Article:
A brilliant Isabelle Huppert headlines Chabrol’s true-story WWII drama about French women who had to deal with illegal abortion and prostitution, while bearing the brunt of legal and moral injustices.
Dir. Claude Chabrol
1988 | France | Drama/History | 108 mins | 1.66:1 | French & German
Not rated – likely to be NC16 for some sexual references and mature themes
Cast: Isabelle Huppert, Francois Cluzet, Marie Trintignant
Plot: A housewife in Nazi-occupied France struggles to make ends meet when her husband returns home after being wounded in the war.
Awards: Won Volpi Cup – Best Actress & Golden Ciak – Best Film (Venice)
Subject Matter: Moderate – Women, Struggles, Injustice, Abortion, Prostitution
Narrative Style: Slightly Complex
Pace: Slightly Slow
Audience Type: Slightly Arthouse
A decade after starring in Claude Chabrol’s 1978 film, Violette, Isabelle Huppert returned to work with the director again in Story of Women. She would later star in the sensational La ceremonie (1995).
I mentioned these films because Huppert won Best Actress on each occasion at Cannes and Venice working with the same director. I don’t think this has happened before at this awards level and it goes to show that the Chabrol-Huppert connection is pure gold.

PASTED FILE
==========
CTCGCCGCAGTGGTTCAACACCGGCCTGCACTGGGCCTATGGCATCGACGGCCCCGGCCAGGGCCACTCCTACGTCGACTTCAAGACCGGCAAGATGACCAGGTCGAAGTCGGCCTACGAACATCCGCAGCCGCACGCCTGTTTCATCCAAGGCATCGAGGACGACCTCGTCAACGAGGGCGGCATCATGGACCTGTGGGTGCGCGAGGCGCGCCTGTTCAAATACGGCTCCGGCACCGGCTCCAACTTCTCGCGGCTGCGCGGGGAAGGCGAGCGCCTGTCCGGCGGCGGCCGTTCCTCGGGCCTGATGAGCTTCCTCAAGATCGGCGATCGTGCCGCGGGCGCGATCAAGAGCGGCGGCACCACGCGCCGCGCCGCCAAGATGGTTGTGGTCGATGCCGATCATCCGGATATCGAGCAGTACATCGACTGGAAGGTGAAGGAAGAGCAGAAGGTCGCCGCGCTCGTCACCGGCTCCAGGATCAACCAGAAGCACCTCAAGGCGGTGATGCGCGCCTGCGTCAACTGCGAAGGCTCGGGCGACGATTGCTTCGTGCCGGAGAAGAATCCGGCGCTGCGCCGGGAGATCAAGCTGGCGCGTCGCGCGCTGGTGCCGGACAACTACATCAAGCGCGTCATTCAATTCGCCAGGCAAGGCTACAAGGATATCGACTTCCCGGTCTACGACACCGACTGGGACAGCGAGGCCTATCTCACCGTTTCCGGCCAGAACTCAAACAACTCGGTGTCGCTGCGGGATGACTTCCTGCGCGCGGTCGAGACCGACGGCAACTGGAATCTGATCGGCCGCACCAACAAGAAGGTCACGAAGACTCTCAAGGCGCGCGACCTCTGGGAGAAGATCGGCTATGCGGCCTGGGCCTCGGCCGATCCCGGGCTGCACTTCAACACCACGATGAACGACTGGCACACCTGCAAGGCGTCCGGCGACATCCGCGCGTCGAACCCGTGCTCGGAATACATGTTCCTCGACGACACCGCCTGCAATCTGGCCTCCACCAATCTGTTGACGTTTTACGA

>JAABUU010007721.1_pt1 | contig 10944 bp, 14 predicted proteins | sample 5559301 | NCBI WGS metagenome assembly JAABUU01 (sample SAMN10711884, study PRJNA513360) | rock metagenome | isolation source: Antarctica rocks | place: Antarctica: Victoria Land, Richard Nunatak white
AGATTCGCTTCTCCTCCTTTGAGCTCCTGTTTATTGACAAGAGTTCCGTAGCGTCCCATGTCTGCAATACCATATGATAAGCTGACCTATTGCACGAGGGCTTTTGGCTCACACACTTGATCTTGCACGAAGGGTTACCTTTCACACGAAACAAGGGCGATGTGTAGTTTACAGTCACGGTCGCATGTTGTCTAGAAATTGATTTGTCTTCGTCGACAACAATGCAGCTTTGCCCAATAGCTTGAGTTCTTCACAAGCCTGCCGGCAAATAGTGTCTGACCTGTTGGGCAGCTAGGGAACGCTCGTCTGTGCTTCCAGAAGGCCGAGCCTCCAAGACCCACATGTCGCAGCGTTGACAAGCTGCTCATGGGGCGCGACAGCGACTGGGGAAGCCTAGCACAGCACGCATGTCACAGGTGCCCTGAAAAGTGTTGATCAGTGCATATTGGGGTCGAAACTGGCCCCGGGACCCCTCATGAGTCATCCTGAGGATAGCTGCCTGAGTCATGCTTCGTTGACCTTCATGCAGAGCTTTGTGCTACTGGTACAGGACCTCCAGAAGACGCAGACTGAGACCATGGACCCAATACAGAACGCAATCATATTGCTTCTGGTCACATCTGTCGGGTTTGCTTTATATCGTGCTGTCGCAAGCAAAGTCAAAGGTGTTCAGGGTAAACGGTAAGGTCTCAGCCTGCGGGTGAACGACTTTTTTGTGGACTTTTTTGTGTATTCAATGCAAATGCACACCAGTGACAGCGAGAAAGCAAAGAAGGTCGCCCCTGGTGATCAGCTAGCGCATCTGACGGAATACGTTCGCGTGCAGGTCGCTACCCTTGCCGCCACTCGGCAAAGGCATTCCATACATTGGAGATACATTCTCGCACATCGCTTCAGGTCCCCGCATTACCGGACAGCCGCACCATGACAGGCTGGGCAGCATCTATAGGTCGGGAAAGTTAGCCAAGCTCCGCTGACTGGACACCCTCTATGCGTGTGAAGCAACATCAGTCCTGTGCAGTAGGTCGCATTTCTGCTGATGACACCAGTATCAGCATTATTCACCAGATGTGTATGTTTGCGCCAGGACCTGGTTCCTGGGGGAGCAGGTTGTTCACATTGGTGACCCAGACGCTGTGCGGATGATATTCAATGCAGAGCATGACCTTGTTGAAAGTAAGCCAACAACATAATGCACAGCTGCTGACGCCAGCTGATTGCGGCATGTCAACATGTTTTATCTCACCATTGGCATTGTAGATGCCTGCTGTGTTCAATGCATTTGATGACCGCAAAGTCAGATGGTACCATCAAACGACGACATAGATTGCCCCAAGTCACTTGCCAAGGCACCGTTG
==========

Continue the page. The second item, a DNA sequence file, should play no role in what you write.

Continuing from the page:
In Story of Women, we get a true-story WWII drama that is powerful and heart-wrenching yet Chabrol’s slightly restrained approach allows the emotions to diffuse into its context. There is no sign of manipulation on anyone’s part, least of all Huppert, who’s brilliant as Marie, a mother of two children whom she is struggling to feed.
“How could men understand, anyway?”
Her husband, having been away for some time returns with injuries from the war, unhappy that Marie is resorting to offering abortion services to make ends meet. She also rents out a room to a prostitute to conduct her affairs.
In other words, this is indeed the Story of women, struggling to survive through illegal means as men fight themselves to death elsewhere. The town that Marie lives in is rather peaceful though, but the spectre of war does permeate now and then as women are implicated by the absence of men.
Not a spoiler: the final act of the film ironically revolves around a group of (powerful) men, as the French justice system subjects women to legal and moral injustices.
If you are going in blind, I trust that you don’t read too much about the true story of this episode until after seeing it—let Chabrol and Huppert take you through the narrative. As a film about strong women in the face of adversity, Story of Women remains to be one of the great European pictures in this tradition.